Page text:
Water polo will overcome losses

Something very unusual happened this weekend in the world of USC sports. While the football team’s loss to Boston College last week is still hard for me to wrap my head around — even after the bye week — what happened three days ago was almost just as interesting.

The men’s water polo team lost. Twice.

I jokingly texted Daily Trojan sports editor Aubrey Kragen that head coach Jovan Vavic must now be on the hot seat and we could expect to see him fired after another slip up, but she quickly caught my sarcasm. Nonetheless, the men’s water polo team has been so dominant across the country in recent memory and set such a standard for excellence that anything less than perfection brings attention.

The Trojans are the six-time defending NCAA national champions. Read that sentence five more times to fully appreciate how ludicrous, preposterous, outrageous, absurd, illogical and nonsensical that number is. LeBron James promised Miami Heat fans that he would win “not six, not seven” championships and ended up with two. Two more championships for the Trojans and the team can make an absolutely priceless parody of that LeBron video.

The team was off to an undefeated start through 10 games this season, including a big 10-3 win in a rematch of last year’s national championship game against Pacific, but a matchup against UCLA in the semifinals of the Kap7 NorCal Classic tournament hosted in Stockton, California, resulted in a 9-7 loss for the Trojans. Adding insult to injury, Cal then snuck out of the consolation game with an 11-10 win, and the Trojans ultimately finished in fourth place.

The poor result at the tournament shouldn’t be as surprising as the football team’s loss to an unranked BC team — all four of the semifinalists at this weekend’s tournament happened to be the top four teams in the country according to the most recent Collegiate Water Polo Association poll. The pair of defeats is still very noteworthy, though, because it would seem to validate the fact that USC isn’t the top-ranked team of those four.

Stanford is the No. 1 team in the country, but fell in the tournament final to No. 2 UCLA by a score of 9-7. USC sits at No. 3 in the nation, with Cal rounding out the top four. Though there may be a pair of leapfrogs in the poll, the top four will likely remain intact.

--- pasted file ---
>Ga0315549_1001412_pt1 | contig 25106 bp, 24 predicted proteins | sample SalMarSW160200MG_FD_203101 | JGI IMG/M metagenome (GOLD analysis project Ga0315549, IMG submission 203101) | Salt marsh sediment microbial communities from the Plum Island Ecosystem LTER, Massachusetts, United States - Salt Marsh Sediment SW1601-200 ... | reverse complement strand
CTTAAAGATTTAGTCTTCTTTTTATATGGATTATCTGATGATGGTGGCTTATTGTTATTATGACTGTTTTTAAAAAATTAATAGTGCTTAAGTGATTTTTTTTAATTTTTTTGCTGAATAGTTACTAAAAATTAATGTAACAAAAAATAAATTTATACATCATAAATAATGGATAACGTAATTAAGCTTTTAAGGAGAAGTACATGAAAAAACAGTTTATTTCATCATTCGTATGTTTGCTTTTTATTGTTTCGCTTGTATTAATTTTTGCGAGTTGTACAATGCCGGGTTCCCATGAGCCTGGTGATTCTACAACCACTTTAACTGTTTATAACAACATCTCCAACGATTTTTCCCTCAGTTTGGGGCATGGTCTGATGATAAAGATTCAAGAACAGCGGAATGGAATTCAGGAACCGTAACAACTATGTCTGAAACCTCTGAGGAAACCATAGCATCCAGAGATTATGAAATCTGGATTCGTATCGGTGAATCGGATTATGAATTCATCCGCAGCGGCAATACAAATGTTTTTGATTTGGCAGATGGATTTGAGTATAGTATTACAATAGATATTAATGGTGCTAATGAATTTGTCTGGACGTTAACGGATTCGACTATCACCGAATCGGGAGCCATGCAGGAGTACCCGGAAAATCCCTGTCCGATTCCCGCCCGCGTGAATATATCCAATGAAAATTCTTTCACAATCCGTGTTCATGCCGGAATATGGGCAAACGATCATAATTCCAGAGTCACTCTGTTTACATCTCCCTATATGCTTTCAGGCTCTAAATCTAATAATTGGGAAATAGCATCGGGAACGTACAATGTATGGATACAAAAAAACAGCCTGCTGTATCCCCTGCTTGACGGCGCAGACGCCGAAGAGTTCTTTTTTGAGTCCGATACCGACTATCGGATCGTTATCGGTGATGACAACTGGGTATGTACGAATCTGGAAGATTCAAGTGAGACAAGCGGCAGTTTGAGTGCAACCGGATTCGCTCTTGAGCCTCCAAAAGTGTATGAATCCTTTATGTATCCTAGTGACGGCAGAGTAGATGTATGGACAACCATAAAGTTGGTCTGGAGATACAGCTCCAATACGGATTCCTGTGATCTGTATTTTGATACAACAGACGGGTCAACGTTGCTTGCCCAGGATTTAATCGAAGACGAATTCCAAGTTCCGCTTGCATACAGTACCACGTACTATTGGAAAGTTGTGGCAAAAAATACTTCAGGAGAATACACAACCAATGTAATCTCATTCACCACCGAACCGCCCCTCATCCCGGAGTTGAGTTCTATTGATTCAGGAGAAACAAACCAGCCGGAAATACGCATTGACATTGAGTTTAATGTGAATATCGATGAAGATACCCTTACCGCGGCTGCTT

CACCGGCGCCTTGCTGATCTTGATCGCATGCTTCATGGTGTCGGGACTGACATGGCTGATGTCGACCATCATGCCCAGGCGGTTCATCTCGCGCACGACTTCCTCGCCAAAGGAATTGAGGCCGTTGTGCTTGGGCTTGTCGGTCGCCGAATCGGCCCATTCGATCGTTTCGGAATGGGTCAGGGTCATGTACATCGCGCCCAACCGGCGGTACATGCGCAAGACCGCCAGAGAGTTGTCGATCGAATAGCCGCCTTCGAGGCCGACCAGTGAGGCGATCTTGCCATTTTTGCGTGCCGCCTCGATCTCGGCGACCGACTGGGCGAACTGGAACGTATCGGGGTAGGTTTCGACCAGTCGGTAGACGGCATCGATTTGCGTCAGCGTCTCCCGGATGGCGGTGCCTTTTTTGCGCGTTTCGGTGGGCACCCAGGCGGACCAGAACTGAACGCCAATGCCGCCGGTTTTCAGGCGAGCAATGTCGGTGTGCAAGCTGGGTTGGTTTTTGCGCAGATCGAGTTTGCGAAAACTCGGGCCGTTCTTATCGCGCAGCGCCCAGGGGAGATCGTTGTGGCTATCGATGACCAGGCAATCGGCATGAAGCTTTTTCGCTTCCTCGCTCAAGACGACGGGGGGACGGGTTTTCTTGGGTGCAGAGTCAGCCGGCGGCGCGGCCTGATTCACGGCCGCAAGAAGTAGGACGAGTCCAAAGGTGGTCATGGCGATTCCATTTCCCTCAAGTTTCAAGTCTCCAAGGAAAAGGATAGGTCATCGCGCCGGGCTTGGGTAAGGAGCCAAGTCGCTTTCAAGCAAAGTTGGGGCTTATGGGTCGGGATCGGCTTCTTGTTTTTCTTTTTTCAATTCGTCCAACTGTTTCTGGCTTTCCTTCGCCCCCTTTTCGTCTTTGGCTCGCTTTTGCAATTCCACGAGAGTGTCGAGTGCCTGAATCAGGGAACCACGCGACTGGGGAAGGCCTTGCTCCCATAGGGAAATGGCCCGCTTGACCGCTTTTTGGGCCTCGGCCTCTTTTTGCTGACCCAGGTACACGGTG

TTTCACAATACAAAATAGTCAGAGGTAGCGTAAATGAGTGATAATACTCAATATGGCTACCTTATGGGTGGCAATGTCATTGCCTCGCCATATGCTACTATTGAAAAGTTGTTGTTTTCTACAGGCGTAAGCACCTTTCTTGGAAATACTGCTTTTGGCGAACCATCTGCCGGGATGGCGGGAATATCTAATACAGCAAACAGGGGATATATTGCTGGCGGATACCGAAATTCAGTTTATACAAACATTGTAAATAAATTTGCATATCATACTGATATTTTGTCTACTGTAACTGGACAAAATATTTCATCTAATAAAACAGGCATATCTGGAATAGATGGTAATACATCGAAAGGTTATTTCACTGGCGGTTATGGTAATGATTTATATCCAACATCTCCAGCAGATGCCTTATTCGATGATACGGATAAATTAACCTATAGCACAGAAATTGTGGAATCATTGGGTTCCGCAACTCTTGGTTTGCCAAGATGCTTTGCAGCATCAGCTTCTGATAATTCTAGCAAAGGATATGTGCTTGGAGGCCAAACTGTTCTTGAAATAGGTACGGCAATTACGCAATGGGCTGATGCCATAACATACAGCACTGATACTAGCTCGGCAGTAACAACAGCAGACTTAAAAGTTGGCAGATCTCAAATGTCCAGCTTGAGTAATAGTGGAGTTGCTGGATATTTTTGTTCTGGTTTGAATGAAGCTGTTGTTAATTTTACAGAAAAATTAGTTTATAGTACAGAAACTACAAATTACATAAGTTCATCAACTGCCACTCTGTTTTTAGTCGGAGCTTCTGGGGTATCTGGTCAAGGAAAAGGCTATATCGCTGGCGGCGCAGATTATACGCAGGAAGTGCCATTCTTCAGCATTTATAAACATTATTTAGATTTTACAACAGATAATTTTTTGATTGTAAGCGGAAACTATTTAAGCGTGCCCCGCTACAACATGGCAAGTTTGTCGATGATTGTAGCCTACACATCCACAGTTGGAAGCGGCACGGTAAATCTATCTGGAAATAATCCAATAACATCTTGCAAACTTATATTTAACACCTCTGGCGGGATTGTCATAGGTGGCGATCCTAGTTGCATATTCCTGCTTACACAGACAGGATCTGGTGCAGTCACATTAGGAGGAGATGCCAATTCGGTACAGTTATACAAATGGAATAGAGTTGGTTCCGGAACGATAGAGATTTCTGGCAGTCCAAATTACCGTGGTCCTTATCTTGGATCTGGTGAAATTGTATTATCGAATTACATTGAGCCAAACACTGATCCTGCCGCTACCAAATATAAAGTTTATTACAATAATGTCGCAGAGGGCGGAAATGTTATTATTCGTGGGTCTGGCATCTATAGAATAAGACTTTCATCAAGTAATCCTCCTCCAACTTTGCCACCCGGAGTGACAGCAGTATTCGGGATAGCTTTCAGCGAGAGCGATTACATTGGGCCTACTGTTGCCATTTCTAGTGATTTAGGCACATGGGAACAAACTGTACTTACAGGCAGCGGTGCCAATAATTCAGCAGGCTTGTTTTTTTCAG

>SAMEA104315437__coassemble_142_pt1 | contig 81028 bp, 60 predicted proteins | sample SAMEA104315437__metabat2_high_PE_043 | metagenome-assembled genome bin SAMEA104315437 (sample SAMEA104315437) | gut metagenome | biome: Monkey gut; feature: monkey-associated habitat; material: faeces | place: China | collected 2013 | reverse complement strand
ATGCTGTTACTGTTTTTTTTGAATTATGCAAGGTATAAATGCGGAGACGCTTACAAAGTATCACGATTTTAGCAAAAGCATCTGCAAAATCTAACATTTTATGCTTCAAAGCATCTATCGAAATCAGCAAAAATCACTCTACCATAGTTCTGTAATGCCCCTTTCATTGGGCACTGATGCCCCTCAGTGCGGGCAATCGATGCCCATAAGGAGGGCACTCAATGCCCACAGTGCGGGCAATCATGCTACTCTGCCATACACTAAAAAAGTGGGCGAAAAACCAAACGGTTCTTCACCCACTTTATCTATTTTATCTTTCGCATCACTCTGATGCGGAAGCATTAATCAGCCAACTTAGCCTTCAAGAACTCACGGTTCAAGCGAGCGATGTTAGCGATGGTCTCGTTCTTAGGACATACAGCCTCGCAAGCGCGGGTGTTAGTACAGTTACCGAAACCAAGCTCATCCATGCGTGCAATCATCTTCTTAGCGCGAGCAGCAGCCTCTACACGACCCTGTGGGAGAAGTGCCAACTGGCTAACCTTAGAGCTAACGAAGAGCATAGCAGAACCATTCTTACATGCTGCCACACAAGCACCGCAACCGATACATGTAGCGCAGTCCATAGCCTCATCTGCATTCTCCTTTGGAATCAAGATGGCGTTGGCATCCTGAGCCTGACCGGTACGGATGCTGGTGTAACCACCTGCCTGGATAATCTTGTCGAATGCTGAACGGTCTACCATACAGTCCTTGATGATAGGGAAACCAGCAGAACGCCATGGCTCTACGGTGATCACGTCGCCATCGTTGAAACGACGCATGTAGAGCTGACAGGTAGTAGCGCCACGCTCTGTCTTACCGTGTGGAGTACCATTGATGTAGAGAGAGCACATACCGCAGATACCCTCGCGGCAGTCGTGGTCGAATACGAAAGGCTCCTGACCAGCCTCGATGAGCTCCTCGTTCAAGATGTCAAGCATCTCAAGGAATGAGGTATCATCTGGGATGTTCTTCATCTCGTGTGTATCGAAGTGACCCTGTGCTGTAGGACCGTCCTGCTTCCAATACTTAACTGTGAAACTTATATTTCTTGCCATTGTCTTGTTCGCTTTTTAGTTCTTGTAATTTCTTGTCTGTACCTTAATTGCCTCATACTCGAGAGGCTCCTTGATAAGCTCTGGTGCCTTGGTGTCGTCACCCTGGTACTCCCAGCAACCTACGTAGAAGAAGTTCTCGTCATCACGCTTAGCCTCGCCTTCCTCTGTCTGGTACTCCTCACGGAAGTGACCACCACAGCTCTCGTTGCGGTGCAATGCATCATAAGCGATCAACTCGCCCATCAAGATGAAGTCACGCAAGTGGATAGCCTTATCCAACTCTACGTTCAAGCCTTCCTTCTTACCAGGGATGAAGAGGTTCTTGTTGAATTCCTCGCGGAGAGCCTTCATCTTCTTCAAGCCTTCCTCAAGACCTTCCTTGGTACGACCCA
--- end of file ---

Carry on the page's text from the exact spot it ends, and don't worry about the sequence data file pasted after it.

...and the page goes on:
The rankings and results from this tournament indicate that there is a tremendous amount of parity within this quartet. USC’s perennial dominance would imply that the exact opposite was the case for the last six years, but looking at the Trojans’ regular season performance during their title run shows that regular season defeats are actually normal.

The 2008 and 2012 teams went undefeated, but the other four title runs featured bumps in the road against the same three teams.

In 2009, the team’s only two losses in the regular season were to the Bruins, but the Trojans beat UCLA that year in the national championship game. In 2010, the team lost to Stanford and Cal during the regular season, but beat the Bears for the title. In 2011, the squad lost to Stanford and two losses to UCLA, but the Trojans again beat UCLA in the ultimate game. The 2013 season, when USC beat Pacific in the final, also featured two losses to UCLA and one to Stanford, plus a loss to Pacific.

Think you can guess who faced USC in the grand finale in 2008 and 2012? Stanford, then UCLA.

A look at the box scores from the national championship games further shows how crazy USC’s title run has been. The 2008 game was a two-goal win, 2009 was a one-goal win and 2010 was a two-goal win in overtime. The 2011 championship was the most comfortable margin of victory as a three-goal win, but the last two have been one-goal games, with last year’s going into overtime. So that’s one three-goal win, one

Looking even further at the seven times USC has lost to UCLA in the past seven seasons, including 2014, all of the prior six of those games have been one-goal games, and two have come in overtime.  Yet the Trojans have found a way to beat the Bruins three times in national championship games when it mattered most. Let’s just say they’re aren’t just our rivals in football and men’s basketball.

So if we take anything away from this weekend, it should be that everything is just fine at the Uytengsu Aquatics Center. Besides maybe Vavic’s blood pressure.

The national title streak is going to end at some point, and it could very easily be this year. In fact, if you believe that the Trojans are about equal with the other three California powerhouses and this run can only be attributed to crazy good luck in the final moments of the last six seasons, then it would be almost mathematically impossible for the Trojans not to lose their crown this year.

But you can’t possibly attribute six straight years of unprecedented success to just luck. There’s something special in these Trojans or in the way Vavic prepares them. Somehow, the pressure of the playoffs brings out the best in the team. That mentality isn’t worth much, maybe one or two goals over the course of a game, and yet that subtle distinction is the difference between a dynasty and irrelevance.

Vavic will end this season far from the hot seat. In fact, the team could probably lose every game the rest of the season and he’d still have his job because he’s proven to be the arguably the best coach in all of college sports. Nothing seems to indicate yet that this team is any different than it has been the last six years because of a graduation or any other factor, so I still think the program will win its seventh straight ring. Vavic might barely have his head above water when the season ends, but hopefully that happens when the Trojans win it all one more time and he gets pushed into the pool during the celebration.


Luke Holthouse is a sophomore majoring in broadcast and digital journalism and policy, planning and development. His column, “Holthouse Party,” runs Wednesdays.